Signed by the Mets as a non-draft pick back in 2008, last season marked Cordero's third complete campaign down on the farm. He batted .324 with six home runs while driving in 44 runs at the plate. However, a good portion of his hits were singles, and his .382 slugging percentage reveals his clear lack of power at the plate.
Defensively, though, you won't find a more sound catcher. He has superb footwork and great release that have had scouts raving for each of the past two seasons. If he can continue to improve at the plate, he'll be a call-up by 2013.
Oakland Athletics: Max Stassi
Measurables: 5'10", 200 pounds
Drafted fresh out of high school by the Athletics in the 2009 draft, Stassi is a very solid in all facets of his game, though is still very raw.
Scouts have taken note of his baseball background and true instincts for the game. He has an average arm but makes up for it with a quick release and accurate placement on pick-offs to second base as well as his above-average abilities to frame pitches.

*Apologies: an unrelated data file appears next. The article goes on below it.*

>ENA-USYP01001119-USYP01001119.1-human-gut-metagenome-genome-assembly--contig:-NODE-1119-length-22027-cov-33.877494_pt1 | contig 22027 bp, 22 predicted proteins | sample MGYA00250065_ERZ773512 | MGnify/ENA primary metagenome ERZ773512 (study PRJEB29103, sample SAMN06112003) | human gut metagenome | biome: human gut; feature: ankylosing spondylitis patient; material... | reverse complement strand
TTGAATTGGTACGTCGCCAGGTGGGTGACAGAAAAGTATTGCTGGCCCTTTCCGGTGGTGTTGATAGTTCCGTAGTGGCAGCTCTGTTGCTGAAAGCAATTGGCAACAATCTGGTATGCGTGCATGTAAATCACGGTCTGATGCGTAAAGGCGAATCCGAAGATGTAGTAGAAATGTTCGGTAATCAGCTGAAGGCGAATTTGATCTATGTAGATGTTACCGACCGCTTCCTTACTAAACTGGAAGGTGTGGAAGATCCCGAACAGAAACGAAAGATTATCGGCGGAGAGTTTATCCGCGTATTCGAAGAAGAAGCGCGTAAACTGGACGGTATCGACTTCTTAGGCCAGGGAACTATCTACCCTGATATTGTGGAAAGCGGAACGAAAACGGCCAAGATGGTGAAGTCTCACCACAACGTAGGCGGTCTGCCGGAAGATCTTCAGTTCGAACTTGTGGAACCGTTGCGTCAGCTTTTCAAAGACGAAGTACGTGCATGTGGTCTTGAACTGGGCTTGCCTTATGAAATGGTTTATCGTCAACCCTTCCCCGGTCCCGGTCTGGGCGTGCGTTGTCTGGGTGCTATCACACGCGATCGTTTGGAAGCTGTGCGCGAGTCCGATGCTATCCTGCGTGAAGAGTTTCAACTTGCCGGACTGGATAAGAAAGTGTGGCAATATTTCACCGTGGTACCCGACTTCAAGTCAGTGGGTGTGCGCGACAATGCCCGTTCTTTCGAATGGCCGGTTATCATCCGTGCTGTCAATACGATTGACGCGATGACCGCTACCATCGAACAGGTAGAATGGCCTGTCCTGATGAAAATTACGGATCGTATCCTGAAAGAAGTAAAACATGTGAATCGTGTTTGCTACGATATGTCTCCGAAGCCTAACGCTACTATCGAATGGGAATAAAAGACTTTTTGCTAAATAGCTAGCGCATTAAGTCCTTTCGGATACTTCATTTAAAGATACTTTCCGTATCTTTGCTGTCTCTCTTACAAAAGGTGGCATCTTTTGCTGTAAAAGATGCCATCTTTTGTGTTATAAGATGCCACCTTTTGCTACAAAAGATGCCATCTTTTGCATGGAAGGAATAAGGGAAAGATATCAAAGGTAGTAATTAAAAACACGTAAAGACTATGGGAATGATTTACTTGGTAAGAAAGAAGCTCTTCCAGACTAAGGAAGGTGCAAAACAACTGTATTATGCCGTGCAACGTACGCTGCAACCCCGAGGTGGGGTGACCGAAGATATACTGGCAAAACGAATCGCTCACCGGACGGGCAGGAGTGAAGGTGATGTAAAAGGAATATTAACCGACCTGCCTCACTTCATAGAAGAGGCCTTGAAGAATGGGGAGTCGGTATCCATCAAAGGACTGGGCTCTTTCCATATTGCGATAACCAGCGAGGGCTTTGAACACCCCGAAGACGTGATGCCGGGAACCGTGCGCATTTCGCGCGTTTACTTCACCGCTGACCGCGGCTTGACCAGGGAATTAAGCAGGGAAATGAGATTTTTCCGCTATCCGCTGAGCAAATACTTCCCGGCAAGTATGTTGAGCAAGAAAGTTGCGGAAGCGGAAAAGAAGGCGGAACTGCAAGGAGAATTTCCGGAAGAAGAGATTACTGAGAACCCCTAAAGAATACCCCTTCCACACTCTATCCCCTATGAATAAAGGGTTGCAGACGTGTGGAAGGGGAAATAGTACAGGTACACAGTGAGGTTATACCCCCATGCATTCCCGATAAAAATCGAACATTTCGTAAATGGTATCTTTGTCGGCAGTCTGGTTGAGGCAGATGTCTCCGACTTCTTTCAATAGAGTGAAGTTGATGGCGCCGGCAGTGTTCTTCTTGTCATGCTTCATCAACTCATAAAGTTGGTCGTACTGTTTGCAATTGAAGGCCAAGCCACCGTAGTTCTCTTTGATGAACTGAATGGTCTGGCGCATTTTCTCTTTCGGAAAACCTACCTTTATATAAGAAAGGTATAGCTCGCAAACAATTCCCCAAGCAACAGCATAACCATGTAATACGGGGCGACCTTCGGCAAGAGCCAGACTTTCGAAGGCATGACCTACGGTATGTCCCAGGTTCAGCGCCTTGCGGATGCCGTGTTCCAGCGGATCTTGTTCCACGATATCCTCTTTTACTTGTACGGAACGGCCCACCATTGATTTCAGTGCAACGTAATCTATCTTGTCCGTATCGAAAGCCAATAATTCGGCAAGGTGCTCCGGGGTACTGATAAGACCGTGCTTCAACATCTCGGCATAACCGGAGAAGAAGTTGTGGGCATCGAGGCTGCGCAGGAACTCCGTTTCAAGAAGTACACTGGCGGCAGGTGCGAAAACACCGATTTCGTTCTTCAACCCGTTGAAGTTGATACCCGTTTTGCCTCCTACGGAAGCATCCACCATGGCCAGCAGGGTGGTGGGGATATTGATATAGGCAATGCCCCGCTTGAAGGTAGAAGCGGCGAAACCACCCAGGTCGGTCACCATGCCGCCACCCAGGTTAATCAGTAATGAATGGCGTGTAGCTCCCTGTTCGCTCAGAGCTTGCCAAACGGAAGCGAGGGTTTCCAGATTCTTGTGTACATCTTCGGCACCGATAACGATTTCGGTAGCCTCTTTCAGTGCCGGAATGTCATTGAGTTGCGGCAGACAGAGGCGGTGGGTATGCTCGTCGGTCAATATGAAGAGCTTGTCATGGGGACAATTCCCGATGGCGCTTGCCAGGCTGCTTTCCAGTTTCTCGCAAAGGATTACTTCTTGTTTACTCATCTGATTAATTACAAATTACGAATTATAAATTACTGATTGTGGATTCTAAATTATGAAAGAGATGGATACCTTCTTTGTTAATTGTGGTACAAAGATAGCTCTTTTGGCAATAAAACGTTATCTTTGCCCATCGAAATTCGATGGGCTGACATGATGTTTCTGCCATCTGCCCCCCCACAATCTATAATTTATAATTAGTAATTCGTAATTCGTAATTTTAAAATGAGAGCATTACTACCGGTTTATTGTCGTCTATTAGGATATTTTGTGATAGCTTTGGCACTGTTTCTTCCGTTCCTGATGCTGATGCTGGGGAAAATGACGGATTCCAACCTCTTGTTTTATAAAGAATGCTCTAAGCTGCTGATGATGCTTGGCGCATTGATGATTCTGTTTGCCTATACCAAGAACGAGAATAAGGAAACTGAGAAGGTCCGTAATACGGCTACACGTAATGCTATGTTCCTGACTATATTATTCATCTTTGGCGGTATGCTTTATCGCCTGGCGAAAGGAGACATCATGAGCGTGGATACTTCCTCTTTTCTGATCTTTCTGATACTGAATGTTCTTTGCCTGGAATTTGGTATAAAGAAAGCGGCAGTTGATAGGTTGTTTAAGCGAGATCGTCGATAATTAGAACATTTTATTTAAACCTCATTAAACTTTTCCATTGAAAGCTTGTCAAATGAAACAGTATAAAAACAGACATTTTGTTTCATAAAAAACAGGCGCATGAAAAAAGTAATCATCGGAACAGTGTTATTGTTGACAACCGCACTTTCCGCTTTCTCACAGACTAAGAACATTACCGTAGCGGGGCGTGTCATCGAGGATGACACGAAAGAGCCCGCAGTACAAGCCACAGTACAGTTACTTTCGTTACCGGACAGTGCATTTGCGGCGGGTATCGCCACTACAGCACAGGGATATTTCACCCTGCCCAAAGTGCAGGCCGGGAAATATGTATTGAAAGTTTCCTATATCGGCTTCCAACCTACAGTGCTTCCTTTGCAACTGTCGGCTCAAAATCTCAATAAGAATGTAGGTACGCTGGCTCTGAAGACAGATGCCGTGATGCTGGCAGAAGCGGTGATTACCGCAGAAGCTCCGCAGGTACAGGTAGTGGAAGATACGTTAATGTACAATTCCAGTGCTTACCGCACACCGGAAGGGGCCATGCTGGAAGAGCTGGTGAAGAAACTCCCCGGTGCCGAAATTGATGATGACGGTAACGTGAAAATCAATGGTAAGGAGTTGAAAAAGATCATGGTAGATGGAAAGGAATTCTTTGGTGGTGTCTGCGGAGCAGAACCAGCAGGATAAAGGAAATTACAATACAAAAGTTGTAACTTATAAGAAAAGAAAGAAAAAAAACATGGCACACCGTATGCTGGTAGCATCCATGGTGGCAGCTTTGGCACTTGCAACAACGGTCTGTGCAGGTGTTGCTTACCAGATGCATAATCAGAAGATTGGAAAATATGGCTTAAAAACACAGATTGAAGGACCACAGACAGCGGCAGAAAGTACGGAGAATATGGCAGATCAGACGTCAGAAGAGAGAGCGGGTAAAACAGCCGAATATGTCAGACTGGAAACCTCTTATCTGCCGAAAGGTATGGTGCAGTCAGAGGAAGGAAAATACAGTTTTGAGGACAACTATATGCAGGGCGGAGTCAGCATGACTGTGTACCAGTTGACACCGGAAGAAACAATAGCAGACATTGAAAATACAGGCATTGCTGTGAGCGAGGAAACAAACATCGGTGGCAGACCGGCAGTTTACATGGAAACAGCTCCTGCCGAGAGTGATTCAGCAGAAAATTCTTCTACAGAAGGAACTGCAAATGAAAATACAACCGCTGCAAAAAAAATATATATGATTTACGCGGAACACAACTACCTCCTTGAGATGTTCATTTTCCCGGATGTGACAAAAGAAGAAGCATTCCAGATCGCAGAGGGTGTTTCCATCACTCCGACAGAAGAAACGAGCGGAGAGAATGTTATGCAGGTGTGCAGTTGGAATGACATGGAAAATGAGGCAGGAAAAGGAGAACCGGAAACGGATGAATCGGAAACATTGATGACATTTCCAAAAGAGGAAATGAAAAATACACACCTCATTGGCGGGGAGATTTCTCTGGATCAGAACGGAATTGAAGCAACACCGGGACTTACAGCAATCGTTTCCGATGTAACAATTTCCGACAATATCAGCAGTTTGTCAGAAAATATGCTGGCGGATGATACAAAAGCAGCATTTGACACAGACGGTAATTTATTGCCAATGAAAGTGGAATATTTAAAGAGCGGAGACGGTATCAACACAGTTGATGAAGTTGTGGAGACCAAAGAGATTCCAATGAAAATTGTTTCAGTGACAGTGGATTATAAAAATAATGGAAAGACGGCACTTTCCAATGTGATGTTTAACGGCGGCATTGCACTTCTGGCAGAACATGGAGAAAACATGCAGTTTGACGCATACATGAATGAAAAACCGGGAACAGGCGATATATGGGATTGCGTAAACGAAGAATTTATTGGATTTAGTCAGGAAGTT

He hasn't shown to be a power-type hitter in his first two professional seasons, but he's done enough to warrant a reputation for being relatively consistent. In 2010, Stassi posted a .229 BA, 13 home runs and 51 RBI. MLB Prospect Portal ranks him as Oakland's ninth-best prospect heading into this offseason.
New York Yankeees: Jesus Montero
Measurables: 6'3", 235 pounds
The hype that has surrounded Montero's game is no fluke. He is a once-in-a-generation talent offensively, and you'd better believe he's ready to make a substantial impact on New York's lineup from the get-go next season.
If there's one identifiable weakness to his game, it's clearly his bulky frame. He isn't able to get to a number of wild pitches that smaller, more agile catchers would normally get to. However, he does have a strong arm and is accurate with his throws. There is work to be done from behind the plate, nevertheless.
Now to the part that scouts drool over.
Montero's big frame and wide stance give him a great deal of power potential. In 109 triple-A games last season, he batted .288 with 18 home runs and 67 RBI, along with a .467 slugging percentage. He is, without a doubt, Joe Girardi's catcher of the future.